PUVs in the Philippines

Merely an extension: Unconsolidated jeepneys can only operate until April 30

Lance Spencer Yu

This is AI generated summarization, which may have errors. For context, always refer to the full article.

Merely an extension: Unconsolidated jeepneys can only operate until April 30

CONSOLIDATION. Jeepneys ply Commonwealth Avenue in Quezon City on December 12, 2023.

Jire Carreon/Rappler

Contrary to the call of protesting jeepney drivers and some lawmakers, individual operators must still either consolidate or lose their right to operate by the April deadline

MANILA, Philippines – Jeepney and UV Express operators who have opted not to consolidate will only be allowed to ply their routes until April 30, according to a new memorandum circular by the Land Transportation Franchising and Regulatory Board (LTFRB).

“The authority to operate the units of all unconsolidated individual operators is extended until 30 April 2024, provided the unit is currently registered with the Land Transportation Office (LTO) and has a valid Personal Passenger Accident Insurance Coverage,” read Memorandum Circular No. 2024-001, which was released on Wednesday, January 31.

“The said units are allowed to ply the route as PUV only within the same period,” the LTFRB added.

Unconsolidated individual operators may also still confirm their units with the LTFRB and register their vehicles with the LTO until April 30.

At the same time, the deadline for filing an application for consolidation was extended until April 30.

Operators looking to form new consolidated entities can still do so for routes with no consolidated entities as of December 31, 2023. They can also form a new cooperative or corporation if “the number of unconsolidated units in a particular route is at least 40% of the total number of authorized units,” according to the memo.

Unconsolidated individual operators may also join existing corporations and cooperatives.

The fear remains

However, this means that contrary to the call of protesting jeepney drivers and even some lawmakers, all public utility vehicle (PUV) operators must still either consolidate or face losing their right to operate.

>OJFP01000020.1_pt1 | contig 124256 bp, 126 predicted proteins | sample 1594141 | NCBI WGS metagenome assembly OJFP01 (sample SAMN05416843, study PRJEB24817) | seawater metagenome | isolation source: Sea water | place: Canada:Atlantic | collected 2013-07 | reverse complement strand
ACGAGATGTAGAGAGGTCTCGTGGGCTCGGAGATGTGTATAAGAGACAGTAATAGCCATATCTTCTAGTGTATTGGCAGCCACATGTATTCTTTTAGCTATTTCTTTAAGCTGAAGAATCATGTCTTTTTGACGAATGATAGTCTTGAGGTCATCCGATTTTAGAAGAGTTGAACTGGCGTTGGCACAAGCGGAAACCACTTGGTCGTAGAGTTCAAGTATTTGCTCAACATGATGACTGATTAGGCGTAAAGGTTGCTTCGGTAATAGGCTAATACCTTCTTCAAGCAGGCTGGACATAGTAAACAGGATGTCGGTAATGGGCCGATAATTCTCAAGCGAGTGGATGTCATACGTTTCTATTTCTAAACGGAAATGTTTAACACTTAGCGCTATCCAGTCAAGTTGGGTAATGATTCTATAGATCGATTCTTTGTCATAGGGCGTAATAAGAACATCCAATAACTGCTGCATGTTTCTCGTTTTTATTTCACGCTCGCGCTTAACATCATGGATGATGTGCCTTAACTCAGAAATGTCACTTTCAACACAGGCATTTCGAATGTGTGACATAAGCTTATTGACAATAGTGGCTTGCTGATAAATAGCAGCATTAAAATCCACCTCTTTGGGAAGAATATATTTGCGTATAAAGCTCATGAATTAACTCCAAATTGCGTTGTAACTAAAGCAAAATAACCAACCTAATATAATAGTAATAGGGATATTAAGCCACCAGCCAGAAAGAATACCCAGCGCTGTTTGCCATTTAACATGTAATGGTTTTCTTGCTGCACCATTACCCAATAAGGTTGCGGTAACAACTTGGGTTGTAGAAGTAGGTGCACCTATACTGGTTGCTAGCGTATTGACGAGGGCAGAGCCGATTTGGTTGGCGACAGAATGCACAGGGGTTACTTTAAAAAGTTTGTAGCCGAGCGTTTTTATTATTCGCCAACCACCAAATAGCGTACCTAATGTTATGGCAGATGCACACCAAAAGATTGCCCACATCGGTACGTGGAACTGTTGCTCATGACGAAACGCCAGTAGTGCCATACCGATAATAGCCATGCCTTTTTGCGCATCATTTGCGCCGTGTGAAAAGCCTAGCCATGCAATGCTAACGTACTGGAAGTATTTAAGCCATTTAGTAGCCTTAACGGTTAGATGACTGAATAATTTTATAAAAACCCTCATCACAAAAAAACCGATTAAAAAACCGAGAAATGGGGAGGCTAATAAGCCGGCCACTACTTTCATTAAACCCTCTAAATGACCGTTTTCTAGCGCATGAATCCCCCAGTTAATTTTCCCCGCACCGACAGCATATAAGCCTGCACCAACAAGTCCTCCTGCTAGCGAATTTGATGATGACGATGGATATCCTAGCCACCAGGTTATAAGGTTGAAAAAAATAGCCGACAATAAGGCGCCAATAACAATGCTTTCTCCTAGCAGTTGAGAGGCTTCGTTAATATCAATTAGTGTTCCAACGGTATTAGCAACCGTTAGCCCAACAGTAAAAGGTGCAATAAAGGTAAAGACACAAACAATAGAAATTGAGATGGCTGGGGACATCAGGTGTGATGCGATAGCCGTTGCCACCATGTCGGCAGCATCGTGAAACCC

Under the government’s PUV Modernization Program, jeepneys and UV Express units are required to either form or join a cooperative or corporation to continue operating.

These new guidelines follow President Ferdinand Marcos Jr.’s order to move the consolidation deadline to April 30, which he announced after caving in to pressure from transport groups, lawmakers, and the public.

But though the government granted one final extension, transportation officials have repeatedly said that the consolidation requirement remains non-negotiable. Because of this, protesting unconsolidated operators feel that all they’ve won is a few extra months before an inevitable “phaseout.”

Nananatili ‘yung pangamba ng mga drayber at operator na mawawalan sila ng kabuhayan pagdating ng April 30 (Drivers and operators still fear that they’ll lose their livelihoods come April 30),” PISTON president Mody Floranda said in a House hearing on Wednesday as he called for a suspension of the modernization program to give way for a review.

There were also other issues related to the implementation of the program. MANIBELA chairperson Mar Valbuena alleged during the House hearing that at least 10 unconsolidated jeepneys were impounded by LTO enforcers. According to Valbuena, the LTO personnel deemed the vehicles “colorum,” mistakenly claiming that their provisional authorities had expired after the December 31, 2023 deadline to consolidate.

In light of the issues, some lawmakers – including Gabriela Representative Arlene Brosas, Rizal 3rd District Representative Jose Arturo Garcia Jr., and Kabataan Representative Raoul Manuel – have suggested scrapping the consolidation requirement, allowing individual operators to choose whether to consolidate or not.

With the uncertainty, some jeepney operators and drivers have already told Rappler that they would rather sell their jeepneys for junk than join a cooperative or corporation. – Rappler.com

1 comment

Sort by
  1. ET

    President Marcos Jr.’s Government was deaf to the needs of some jeepney operators who wanted to operate as sole proprietorships. Why is this so hard to understand? In addition to the form of business organization is the need for financial support. Is this also hard to understand? To whom is President Marcos Jr. listening?

Summarize this article with AI
Download the Rappler App!
Clothing, Sleeve, Person

author

Lance Spencer Yu

Lance Spencer Yu is a multimedia reporter who covers the transportation, tourism, infrastructure, finance, agriculture, and corporate sectors, as well as macroeconomic issues.